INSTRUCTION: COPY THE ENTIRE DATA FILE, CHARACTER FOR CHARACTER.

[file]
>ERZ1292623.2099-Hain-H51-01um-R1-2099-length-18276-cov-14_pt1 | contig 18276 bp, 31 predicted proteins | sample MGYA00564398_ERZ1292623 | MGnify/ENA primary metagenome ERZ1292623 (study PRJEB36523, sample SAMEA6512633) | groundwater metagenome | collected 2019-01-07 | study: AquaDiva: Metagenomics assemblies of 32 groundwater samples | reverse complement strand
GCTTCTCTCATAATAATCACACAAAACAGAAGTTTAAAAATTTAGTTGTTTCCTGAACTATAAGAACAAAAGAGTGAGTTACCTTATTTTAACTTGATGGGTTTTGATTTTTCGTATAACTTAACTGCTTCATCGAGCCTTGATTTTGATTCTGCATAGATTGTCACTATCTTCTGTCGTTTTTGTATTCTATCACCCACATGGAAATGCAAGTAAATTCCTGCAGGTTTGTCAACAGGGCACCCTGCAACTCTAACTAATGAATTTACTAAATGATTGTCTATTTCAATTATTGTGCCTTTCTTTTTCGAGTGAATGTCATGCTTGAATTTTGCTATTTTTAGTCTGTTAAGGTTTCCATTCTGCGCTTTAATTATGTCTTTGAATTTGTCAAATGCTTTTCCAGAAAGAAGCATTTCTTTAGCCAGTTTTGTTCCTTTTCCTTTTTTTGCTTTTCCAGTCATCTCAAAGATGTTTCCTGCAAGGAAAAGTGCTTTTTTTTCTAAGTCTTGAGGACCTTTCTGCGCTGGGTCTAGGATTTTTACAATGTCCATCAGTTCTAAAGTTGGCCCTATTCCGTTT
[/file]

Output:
>ERZ1292623.2099-Hain-H51-01um-R1-2099-length-18276-cov-14_pt1 | contig 18276 bp, 31 predicted proteins | sample MGYA00564398_ERZ1292623 | MGnify/ENA primary metagenome ERZ1292623 (study PRJEB36523, sample SAMEA6512633) | groundwater metagenome | collected 2019-01-07 | study: AquaDiva: Metagenomics assemblies of 32 groundwater samples | reverse complement strand
GCTTCTCTCATAATAATCACACAAAACAGAAGTTTAAAAATTTAGTTGTTTCCTGAACTATAAGAACAAAAGAGTGAGTTACCTTATTTTAACTTGATGGGTTTTGATTTTTCGTATAACTTAACTGCTTCATCGAGCCTTGATTTTGATTCTGCATAGATTGTCACTATCTTCTGTCGTTTTTGTATTCTATCACCCACATGGAAATGCAAGTAAATTCCTGCAGGTTTGTCAACAGGGCACCCTGCAACTCTAACTAATGAATTTACTAAATGATTGTCTATTTCAATTATTGTGCCTTTCTTTTTCGAGTGAATGTCATGCTTGAATTTTGCTATTTTTAGTCTGTTAAGGTTTCCATTCTGCGCTTTAATTATGTCTTTGAATTTGTCAAATGCTTTTCCAGAAAGAAGCATTTCTTTAGCCAGTTTTGTTCCTTTTCCTTTTTTTGCTTTTCCAGTCATCTCAAAGATGTTTCCTGCAAGGAAAAGTGCTTTTTTTTCTAAGTCTTGAGGACCTTTCTGCGCTGGGTCTAGGATTTTTACAATGTCCATCAGTTCTAAAGTTGGCCCTATTCCGTTT